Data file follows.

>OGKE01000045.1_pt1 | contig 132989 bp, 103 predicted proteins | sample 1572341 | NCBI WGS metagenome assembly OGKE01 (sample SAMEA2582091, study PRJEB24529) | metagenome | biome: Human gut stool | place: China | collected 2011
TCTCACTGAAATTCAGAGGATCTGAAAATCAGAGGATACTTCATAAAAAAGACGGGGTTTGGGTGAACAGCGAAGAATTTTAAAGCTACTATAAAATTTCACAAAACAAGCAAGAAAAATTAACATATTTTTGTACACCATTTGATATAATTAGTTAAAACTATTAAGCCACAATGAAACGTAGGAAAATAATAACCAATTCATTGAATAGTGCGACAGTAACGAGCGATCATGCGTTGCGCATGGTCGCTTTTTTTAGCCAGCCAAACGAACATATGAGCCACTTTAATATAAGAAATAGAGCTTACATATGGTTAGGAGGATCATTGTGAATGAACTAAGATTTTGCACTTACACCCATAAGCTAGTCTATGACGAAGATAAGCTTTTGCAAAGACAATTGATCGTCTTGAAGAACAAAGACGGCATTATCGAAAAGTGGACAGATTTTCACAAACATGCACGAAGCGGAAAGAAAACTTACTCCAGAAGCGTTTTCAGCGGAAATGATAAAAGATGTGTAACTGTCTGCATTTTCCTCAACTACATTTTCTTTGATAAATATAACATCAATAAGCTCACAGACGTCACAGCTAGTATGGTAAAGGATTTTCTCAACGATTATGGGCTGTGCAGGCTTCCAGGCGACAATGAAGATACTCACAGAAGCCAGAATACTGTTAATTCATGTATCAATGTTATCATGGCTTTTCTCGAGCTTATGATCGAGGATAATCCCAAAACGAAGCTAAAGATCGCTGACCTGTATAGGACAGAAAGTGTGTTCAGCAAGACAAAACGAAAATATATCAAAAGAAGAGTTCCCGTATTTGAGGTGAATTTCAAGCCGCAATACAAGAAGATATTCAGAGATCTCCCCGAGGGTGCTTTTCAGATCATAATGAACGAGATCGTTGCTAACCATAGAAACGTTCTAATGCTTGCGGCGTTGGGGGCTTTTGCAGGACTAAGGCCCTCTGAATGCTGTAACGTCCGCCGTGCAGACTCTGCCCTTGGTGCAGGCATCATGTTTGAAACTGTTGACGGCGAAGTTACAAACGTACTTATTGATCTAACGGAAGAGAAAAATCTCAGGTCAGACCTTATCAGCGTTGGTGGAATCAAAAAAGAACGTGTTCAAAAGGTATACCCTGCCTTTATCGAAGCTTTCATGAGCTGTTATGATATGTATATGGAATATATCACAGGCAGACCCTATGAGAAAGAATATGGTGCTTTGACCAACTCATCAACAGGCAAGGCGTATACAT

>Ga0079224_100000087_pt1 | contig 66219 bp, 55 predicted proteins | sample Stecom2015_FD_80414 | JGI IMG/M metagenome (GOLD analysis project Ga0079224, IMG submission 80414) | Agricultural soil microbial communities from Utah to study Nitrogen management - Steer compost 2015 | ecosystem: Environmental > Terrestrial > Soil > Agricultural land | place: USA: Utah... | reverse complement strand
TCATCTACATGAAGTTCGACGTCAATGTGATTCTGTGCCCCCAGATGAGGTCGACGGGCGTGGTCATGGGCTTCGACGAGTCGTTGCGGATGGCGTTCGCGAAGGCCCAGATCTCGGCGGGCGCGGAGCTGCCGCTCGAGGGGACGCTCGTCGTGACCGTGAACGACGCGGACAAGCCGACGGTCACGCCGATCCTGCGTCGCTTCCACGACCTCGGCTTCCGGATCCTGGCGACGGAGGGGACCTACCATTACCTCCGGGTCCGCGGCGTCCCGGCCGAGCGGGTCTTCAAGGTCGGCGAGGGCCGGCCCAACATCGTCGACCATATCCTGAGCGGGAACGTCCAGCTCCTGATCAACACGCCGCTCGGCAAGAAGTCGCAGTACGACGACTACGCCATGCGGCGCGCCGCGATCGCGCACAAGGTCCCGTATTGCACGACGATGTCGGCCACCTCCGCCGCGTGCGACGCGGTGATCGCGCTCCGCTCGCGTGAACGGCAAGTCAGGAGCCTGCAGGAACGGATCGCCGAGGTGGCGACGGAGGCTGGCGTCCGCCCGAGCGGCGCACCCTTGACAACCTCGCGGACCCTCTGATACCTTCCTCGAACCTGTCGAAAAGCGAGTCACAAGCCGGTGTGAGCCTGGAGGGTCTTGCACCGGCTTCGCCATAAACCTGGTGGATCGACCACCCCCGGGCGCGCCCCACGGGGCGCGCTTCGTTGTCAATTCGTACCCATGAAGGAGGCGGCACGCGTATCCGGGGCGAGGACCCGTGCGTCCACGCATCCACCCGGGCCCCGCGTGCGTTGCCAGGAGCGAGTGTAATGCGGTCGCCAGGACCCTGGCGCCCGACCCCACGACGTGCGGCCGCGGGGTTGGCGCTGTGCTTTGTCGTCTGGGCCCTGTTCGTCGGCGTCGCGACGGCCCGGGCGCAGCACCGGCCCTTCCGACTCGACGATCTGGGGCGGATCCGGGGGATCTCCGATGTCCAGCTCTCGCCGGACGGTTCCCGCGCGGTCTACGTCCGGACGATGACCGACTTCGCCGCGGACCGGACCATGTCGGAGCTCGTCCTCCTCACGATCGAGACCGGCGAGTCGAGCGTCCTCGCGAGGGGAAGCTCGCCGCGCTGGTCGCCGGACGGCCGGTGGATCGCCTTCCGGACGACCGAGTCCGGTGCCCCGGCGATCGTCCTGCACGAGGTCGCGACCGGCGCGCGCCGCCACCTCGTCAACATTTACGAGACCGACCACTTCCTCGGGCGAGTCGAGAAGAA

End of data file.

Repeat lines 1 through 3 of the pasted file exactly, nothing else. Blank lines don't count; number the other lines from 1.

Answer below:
>OGKE01000045.1_pt1 | contig 132989 bp, 103 predicted proteins | sample 1572341 | NCBI WGS metagenome assembly OGKE01 (sample SAMEA2582091, study PRJEB24529) | metagenome | biome: Human gut stool | place: China | collected 2011
TCTCACTGAAATTCAGAGGATCTGAAAATCAGAGGATACTTCATAAAAAAGACGGGGTTTGGGTGAACAGCGAAGAATTTTAAAGCTACTATAAAATTTCACAAAACAAGCAAGAAAAATTAACATATTTTTGTACACCATTTGATATAATTAGTTAAAACTATTAAGCCACAATGAAACGTAGGAAAATAATAACCAATTCATTGAATAGTGCGACAGTAACGAGCGATCATGCGTTGCGCATGGTCGCTTTTTTTAGCCAGCCAAACGAACATATGAGCCACTTTAATATAAGAAATAGAGCTTACATATGGTTAGGAGGATCATTGTGAATGAACTAAGATTTTGCACTTACACCCATAAGCTAGTCTATGACGAAGATAAGCTTTTGCAAAGACAATTGATCGTCTTGAAGAACAAAGACGGCATTATCGAAAAGTGGACAGATTTTCACAAACATGCACGAAGCGGAAAGAAAACTTACTCCAGAAGCGTTTTCAGCGGAAATGATAAAAGATGTGTAACTGTCTGCATTTTCCTCAACTACATTTTCTTTGATAAATATAACATCAATAAGCTCACAGACGTCACAGCTAGTATGGTAAAGGATTTTCTCAACGATTATGGGCTGTGCAGGCTTCCAGGCGACAATGAAGATACTCACAGAAGCCAGAATACTGTTAATTCATGTATCAATGTTATCATGGCTTTTCTCGAGCTTATGATCGAGGATAATCCCAAAACGAAGCTAAAGATCGCTGACCTGTATAGGACAGAAAGTGTGTTCAGCAAGACAAAACGAAAATATATCAAAAGAAGAGTTCCCGTATTTGAGGTGAATTTCAAGCCGCAATACAAGAAGATATTCAGAGATCTCCCCGAGGGTGCTTTTCAGATCATAATGAACGAGATCGTTGCTAACCATAGAAACGTTCTAATGCTTGCGGCGTTGGGGGCTTTTGCAGGACTAAGGCCCTCTGAATGCTGTAACGTCCGCCGTGCAGACTCTGCCCTTGGTGCAGGCATCATGTTTGAAACTGTTGACGGCGAAGTTACAAACGTACTTATTGATCTAACGGAAGAGAAAAATCTCAGGTCAGACCTTATCAGCGTTGGTGGAATCAAAAAAGAACGTGTTCAAAAGGTATACCCTGCCTTTATCGAAGCTTTCATGAGCTGTTATGATATGTATATGGAATATATCACAGGCAGACCCTATGAGAAAGAATATGGTGCTTTGACCAACTCATCAACAGGCAAGGCGTATACAT

>Ga0079224_100000087_pt1 | contig 66219 bp, 55 predicted proteins | sample Stecom2015_FD_80414 | JGI IMG/M metagenome (GOLD analysis project Ga0079224, IMG submission 80414) | Agricultural soil microbial communities from Utah to study Nitrogen management - Steer compost 2015 | ecosystem: Environmental > Terrestrial > Soil > Agricultural land | place: USA: Utah... | reverse complement strand